A sunbeam which hath lost its way,
And through the crevice and the cleft
Of the thick wall is fallen and left,
Creeping o'er the floor so damp.
Like a marsh's meteor lamp--

This is a beautiful poem; and we cannot help considering it the more so from there being nothing of the author's idiosyncrasy mingled with it a very rare circumstanos in Byron's writings !

Ludovico Sforza, and others.-The same is asserted of Marie Antoinette's, the wife of Louis XVI., though not in quite so short a period. Grief is said to have the same effect: to such, and not to fear, this change in hers was to be attributed.-B.

And in each pillar there is a ring,
And in each ring there is a chain;
That iron is a cankering thing,

For in these limbs its teeth remain,
With marks that will not wear away,
Till I have done with this new day,
Which now is painful to those eyes,
Which have not seen the sun to rise
For years I cannot count them o'er,
I lost their long and heavy sccre
When my last brother droop'd and died,
And I lay living by his side.


They chain'd us each to a column stone,
And we were three-yet each alone:
We could not move a single pace,
We could not see each other's face,
But with that pale and livid light
That made us strangers in our sight;
And thus together-yet apart,
Fetter'd in hand, but pined in heart;
"Twas still some solace in the dearth
Of the pure elements of earth,
To hearken to each other's speech,
And each turn comforter to each
With some new hope, or legend old,
Or song heroically bold;

But even these at length grew cold.
Our voices took a dreary tone,
An echo of the dungeon-stone,

A grating sound-not full and free As they of yore were wont to be; It might be fancy-but to me They never sounded like our own.


I was the eldest of the three,

And to uphold and cheer the rest I ought to do and did-my best, And each did well in his degree.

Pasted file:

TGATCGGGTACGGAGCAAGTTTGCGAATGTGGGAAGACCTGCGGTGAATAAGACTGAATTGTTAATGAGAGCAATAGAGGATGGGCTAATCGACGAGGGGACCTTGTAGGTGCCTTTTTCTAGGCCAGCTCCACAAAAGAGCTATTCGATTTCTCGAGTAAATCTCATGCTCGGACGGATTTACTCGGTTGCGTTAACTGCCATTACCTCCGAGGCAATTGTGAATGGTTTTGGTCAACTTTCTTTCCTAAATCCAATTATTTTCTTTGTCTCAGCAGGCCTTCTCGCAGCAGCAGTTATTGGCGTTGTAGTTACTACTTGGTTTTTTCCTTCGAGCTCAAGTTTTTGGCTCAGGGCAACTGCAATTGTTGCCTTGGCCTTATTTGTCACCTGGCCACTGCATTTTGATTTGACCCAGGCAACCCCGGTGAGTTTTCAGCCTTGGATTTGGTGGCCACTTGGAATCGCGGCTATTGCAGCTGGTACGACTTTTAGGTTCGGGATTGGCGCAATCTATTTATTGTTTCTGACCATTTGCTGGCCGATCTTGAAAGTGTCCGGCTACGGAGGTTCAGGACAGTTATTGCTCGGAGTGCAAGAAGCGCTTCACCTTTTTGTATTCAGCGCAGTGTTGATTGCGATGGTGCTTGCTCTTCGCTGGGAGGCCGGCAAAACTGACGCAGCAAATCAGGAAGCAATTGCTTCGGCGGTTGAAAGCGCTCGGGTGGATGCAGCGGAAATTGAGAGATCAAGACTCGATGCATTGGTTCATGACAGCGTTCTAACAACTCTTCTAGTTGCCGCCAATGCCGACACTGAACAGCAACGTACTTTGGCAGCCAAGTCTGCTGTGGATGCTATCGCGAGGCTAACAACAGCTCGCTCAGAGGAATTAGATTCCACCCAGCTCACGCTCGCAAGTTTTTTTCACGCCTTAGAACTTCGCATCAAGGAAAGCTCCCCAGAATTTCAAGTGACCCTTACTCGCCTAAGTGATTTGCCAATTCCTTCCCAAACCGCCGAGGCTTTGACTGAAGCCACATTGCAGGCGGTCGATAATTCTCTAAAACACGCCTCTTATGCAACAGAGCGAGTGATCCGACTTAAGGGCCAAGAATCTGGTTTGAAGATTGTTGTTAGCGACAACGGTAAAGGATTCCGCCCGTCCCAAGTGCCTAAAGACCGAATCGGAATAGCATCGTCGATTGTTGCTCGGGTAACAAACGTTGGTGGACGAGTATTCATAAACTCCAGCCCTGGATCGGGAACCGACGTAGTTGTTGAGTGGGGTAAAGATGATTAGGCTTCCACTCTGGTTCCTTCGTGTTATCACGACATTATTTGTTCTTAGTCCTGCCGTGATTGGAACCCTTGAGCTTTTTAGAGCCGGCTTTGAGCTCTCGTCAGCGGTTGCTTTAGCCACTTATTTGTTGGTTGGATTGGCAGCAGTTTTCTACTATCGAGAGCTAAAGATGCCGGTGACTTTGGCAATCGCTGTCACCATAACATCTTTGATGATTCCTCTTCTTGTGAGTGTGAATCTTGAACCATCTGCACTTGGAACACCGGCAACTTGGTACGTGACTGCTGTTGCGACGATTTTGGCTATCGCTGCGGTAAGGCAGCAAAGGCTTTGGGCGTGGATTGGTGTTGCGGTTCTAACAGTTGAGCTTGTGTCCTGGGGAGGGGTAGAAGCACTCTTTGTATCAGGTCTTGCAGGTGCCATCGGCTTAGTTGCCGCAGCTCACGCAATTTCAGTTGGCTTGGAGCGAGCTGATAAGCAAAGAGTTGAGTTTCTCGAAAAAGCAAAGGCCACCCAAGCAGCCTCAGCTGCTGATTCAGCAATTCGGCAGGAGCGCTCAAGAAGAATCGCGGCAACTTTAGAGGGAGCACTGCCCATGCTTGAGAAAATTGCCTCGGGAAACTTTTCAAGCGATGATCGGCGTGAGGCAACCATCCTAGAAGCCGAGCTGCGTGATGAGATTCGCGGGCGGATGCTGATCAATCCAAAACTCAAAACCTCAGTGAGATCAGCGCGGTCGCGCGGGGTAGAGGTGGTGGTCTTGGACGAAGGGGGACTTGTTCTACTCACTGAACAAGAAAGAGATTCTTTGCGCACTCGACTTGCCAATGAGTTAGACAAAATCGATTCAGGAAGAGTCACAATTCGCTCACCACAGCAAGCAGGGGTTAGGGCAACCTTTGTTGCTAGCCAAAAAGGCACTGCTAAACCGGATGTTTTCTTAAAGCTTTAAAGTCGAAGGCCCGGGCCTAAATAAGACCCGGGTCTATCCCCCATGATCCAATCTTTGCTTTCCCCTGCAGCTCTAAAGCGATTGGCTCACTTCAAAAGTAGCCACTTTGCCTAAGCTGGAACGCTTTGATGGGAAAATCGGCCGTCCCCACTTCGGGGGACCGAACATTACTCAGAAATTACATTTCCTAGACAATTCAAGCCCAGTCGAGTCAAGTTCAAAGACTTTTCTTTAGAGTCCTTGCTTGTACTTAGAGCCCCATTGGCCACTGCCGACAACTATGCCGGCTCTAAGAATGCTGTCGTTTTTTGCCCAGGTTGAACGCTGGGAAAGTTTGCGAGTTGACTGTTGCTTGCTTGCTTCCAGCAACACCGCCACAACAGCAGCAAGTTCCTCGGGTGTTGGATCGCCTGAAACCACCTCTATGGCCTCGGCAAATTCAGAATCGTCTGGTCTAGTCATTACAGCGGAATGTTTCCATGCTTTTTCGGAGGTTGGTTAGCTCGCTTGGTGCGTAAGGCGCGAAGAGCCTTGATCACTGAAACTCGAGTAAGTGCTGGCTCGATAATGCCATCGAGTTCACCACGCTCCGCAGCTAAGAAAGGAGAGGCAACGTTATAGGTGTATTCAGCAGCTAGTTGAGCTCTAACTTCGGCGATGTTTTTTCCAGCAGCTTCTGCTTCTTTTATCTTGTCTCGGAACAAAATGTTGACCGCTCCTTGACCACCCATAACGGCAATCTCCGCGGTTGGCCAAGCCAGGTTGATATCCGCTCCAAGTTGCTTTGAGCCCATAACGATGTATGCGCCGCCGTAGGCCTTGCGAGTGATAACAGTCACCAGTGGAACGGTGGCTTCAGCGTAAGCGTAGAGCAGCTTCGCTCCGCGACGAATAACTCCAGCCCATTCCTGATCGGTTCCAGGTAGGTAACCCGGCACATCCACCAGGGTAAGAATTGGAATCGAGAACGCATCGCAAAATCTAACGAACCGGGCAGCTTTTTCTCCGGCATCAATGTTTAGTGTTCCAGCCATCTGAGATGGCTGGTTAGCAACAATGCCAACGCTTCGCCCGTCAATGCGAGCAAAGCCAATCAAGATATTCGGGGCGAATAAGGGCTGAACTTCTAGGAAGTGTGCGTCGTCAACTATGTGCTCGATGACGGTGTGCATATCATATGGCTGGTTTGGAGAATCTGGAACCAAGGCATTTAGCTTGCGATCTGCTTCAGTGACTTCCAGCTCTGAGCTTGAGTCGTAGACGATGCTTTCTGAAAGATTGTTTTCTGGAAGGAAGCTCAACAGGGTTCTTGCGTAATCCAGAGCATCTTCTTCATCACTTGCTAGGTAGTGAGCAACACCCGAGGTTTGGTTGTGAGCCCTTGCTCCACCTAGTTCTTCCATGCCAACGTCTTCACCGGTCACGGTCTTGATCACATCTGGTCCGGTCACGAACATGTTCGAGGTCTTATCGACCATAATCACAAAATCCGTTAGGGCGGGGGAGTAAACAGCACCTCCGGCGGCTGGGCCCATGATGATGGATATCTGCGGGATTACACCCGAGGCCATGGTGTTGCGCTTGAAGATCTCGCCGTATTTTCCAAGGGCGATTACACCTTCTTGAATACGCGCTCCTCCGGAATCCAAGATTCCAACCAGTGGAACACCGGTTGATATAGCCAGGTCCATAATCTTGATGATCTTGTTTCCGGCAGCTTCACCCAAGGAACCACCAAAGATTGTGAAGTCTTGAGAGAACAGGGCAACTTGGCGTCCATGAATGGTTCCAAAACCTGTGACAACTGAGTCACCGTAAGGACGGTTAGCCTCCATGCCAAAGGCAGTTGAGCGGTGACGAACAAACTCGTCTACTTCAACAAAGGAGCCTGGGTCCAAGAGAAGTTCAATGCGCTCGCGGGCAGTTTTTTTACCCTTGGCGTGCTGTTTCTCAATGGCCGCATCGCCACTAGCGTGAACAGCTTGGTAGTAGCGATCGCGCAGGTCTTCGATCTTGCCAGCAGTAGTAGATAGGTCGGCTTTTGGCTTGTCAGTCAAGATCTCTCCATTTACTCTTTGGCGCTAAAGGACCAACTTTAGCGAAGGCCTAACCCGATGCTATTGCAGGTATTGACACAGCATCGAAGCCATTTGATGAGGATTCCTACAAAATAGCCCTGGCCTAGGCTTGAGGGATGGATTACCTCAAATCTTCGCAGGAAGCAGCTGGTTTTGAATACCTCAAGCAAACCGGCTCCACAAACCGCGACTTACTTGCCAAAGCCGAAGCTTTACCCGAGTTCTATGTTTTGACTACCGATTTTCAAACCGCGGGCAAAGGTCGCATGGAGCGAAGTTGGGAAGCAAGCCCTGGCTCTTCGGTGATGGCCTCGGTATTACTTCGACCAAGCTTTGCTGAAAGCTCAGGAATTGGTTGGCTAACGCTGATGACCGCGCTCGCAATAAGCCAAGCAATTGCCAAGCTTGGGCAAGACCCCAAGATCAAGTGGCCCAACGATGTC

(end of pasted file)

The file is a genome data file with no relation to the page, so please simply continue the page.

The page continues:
The youngest, whom my father love Because our mother's brow was given To him-with eyes as blue as heaven,

For him my soul was sorely moved; And truly might it be distress'd To see such bird in such a nest; For he was beautiful as day

(When day was beautiful to me As to young eagles, being free)A polar day, which will not see A sunset till its summer's gone,

Its sleepless summer of long light, The snow-clad offspring of the sun:

And thus he was as pure and bright

And in his natural spirit gay,
With tears for nought but others' ills,
And then they flow'd like mountain rills,
Unless he could assuage the woe
Which he abhorr'd to view below.


The other was as pure of mind,
But form'd to combat with his kind;
Strong in his frame, and of a mood
Which 'gainst the world in war had stood,
And perish'd in the foremost rank

With joy-but not in chains to pine:
His spirit wither'd with their clank,
I saw it silently decline-

And so perchance in sooth did mine;
But yet I forced it on to cheer
Those relics of a home so dear.
He was a hunter of the hills,

Had follow'd there the deer and wolf;
To him this dungeon was a gulf,
And fetter'd feet the worst of ills.


Lake Leman lies by Chillon's walls:
A thousand feet in depth below
Its massy waters meet and flow;
Thus much the fathom-line was sent
From Chillon's snow-white battlement,*

Which round about the wave enthralls:
A double dungeon wall and wave
Have made and like a living grave.